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Photos Show a Superbike Narrowly Miss a Photographer, But Crush His Gear

Edwards (right) watches as Dean Mulcahy's super bike crashes into the tire barrier where he was standing just moments before.

Edwards (right) watches as Dean Mulcahy’s super bike crashes into the tire barrier where he was standing just moments before.

As we’ve covered before, motorsport photography can be one of the most difficult types of photography to be proficient in. But not only is it one of the most difficult, it’s also one of the most dangerous, as photographer Az Edwards shared with us recently.

While photographing the first race of the season at Brands Hatch, Edwards had an close call with one of the Thundersport GB motorbikes. A close call that left him unharmed, although his gear was not so fortunate.

As Edwards explained by email:

Dean Mulcahy lost control and fell heavily at Paddock Hill Bend… his bike skipped across the gravel trap and flipped up into the air. I took evasive action and managed to miss his flying bike and debris which ended up landing on the tyre barrier exactly where I had been standing!

One of the last images captured by Edwards before he hightailed it out of the bike's path.

One of the last images captured by Edwards before he hightailed it out of the bike’s path.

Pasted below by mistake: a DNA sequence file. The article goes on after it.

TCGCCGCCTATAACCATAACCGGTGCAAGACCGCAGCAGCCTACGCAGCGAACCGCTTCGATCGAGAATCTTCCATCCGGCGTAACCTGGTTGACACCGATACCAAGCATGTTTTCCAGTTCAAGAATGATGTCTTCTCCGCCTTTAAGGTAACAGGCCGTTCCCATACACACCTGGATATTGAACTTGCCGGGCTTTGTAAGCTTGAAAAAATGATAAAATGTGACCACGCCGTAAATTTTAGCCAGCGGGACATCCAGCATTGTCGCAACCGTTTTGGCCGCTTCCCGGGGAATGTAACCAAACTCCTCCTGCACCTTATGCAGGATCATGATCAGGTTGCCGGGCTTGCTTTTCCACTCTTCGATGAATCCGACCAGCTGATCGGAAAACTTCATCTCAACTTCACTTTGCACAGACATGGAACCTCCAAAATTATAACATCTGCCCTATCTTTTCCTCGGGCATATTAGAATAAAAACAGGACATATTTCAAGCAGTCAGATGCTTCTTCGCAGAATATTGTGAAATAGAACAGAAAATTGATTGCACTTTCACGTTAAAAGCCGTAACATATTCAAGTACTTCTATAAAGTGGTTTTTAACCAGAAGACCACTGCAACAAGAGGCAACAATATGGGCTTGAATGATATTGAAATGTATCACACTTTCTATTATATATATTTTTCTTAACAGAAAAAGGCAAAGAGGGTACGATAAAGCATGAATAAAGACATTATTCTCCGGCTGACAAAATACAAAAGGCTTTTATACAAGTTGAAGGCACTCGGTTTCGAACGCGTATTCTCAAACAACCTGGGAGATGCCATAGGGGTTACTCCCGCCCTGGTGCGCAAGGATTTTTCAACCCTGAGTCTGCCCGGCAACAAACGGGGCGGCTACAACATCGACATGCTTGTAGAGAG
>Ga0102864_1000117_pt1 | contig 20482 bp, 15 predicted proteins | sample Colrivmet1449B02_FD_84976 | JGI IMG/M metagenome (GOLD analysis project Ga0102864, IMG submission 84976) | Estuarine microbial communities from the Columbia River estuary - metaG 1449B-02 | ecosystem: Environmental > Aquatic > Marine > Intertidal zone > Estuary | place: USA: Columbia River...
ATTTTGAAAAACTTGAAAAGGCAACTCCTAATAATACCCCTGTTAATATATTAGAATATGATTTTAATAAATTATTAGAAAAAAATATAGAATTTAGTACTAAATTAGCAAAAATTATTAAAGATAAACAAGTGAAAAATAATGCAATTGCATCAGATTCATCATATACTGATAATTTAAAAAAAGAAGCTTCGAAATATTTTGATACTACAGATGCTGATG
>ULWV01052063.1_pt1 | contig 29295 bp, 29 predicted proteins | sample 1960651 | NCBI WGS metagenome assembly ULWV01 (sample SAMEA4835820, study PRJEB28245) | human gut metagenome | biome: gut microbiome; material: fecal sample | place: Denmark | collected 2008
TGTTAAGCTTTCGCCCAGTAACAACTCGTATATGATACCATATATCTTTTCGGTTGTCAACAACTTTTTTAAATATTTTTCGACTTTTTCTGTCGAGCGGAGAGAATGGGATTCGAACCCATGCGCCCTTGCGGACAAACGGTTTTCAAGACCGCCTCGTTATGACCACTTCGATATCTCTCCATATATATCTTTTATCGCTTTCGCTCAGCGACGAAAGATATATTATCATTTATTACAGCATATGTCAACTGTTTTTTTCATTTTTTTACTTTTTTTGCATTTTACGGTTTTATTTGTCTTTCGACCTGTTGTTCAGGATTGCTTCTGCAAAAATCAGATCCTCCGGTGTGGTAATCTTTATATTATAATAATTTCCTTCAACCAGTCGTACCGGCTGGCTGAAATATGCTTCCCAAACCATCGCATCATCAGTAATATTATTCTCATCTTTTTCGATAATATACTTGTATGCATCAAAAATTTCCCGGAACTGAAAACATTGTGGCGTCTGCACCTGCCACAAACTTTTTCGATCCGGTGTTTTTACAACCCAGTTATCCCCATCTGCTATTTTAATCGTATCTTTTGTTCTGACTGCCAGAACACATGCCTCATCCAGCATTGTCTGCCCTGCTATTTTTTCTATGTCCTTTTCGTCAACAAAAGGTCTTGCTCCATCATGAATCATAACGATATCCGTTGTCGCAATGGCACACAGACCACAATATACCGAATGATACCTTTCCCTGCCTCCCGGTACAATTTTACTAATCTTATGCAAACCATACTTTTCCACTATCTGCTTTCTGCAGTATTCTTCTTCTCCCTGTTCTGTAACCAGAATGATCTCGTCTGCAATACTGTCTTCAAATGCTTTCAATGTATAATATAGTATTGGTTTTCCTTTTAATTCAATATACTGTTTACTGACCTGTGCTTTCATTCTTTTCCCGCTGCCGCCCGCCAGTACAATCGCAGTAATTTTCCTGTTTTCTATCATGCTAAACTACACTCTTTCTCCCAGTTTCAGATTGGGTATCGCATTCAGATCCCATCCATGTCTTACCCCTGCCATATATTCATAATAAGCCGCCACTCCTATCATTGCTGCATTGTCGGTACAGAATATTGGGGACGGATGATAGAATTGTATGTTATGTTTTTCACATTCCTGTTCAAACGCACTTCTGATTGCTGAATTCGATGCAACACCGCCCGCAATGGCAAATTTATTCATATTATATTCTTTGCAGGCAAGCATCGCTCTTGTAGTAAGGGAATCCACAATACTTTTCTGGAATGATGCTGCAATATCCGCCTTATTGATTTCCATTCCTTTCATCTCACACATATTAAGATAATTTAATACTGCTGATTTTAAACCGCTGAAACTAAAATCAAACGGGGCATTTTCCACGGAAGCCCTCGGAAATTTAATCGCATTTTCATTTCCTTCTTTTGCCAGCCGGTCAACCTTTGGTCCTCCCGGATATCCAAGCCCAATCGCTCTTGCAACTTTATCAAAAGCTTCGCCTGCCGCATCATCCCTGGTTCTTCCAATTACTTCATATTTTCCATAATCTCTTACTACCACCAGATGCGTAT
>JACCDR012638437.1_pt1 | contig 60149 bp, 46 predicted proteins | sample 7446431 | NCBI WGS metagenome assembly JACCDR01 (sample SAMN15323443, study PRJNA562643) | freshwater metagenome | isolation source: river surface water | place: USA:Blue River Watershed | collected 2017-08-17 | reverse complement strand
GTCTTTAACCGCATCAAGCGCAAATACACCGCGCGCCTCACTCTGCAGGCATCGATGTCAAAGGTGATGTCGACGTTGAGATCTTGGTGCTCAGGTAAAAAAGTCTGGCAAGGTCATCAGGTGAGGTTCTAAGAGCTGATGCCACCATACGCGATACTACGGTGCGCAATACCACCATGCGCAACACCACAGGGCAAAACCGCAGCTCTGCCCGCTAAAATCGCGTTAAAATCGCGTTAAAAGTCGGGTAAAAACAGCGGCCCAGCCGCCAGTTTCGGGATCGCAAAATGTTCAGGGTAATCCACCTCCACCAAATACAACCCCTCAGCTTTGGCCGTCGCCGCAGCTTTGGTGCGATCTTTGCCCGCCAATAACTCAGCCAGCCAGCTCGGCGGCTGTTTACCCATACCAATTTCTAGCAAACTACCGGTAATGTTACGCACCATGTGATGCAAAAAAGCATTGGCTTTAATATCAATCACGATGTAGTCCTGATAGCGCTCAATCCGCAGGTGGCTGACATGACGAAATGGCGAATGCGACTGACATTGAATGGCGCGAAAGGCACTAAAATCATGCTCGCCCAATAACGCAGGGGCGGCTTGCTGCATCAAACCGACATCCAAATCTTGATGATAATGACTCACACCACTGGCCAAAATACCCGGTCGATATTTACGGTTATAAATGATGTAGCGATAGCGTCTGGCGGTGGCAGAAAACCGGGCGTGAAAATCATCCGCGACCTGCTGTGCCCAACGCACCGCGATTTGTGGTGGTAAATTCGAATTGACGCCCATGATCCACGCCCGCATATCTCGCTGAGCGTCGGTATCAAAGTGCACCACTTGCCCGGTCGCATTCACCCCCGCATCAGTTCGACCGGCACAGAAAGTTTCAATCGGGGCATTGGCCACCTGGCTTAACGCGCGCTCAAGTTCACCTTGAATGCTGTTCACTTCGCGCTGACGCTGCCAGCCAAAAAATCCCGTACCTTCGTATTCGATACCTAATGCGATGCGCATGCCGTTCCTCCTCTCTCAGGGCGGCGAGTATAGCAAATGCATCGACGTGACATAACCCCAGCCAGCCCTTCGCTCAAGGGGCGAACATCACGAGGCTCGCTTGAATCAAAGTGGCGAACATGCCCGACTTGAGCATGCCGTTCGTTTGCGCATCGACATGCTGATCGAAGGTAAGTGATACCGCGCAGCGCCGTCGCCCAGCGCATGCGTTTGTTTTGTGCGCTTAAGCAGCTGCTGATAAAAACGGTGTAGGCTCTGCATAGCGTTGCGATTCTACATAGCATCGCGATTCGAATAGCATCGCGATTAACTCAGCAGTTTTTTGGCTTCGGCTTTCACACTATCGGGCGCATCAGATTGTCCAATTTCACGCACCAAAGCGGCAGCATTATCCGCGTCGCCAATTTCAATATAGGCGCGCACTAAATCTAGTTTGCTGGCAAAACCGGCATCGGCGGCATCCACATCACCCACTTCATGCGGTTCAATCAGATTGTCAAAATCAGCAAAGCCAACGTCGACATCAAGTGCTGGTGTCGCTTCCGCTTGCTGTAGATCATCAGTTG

“Sadly 2 of my camera’s and lenses weren’t able to back out of the way like me,” he continued. “My Canon 1D2N body fitted with a 24-105mm lens and Canon 1D3 body fitted with 400mm F5.6 lens were sent flying”

A look at the damage done to Edwards' gear.

A look at the damage done to Edwards’ gear.

As you can see from the accompanying images — which were captured by fellow motorsport photographer Jon Bryant — the damage was rather dramatic, both to the bike and Edwards’ gear. But despite how crunched the lenses turned out, Edwards said that the Canon 1-series bodies are supremely resilient: both of the camera bodies are still functioning perfectly despite the thrashing they received.

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A closer look at the damage done to his 400mm f/5.6

Edwards notes that he’s “been doing motorsport photography for around 10 years now, so I’m well aware of the dangers. Incidents like this highlight the importance of paying 100% attention and expecting the unexpected!”

The sequence of images is quite scary if you even attempt to put yourself in the shoes of Edwards. Nothing like a bit of adrenaline to keep you on your toes and shooting like there’s no tomorrow.

Jokes aside, we’re glad Mr. Edwards escaped the incident unharmed, and happy he chose to share these death-defying images with us.


Image credits: Photographs by Az Edwards and Jon Bryant and used with permission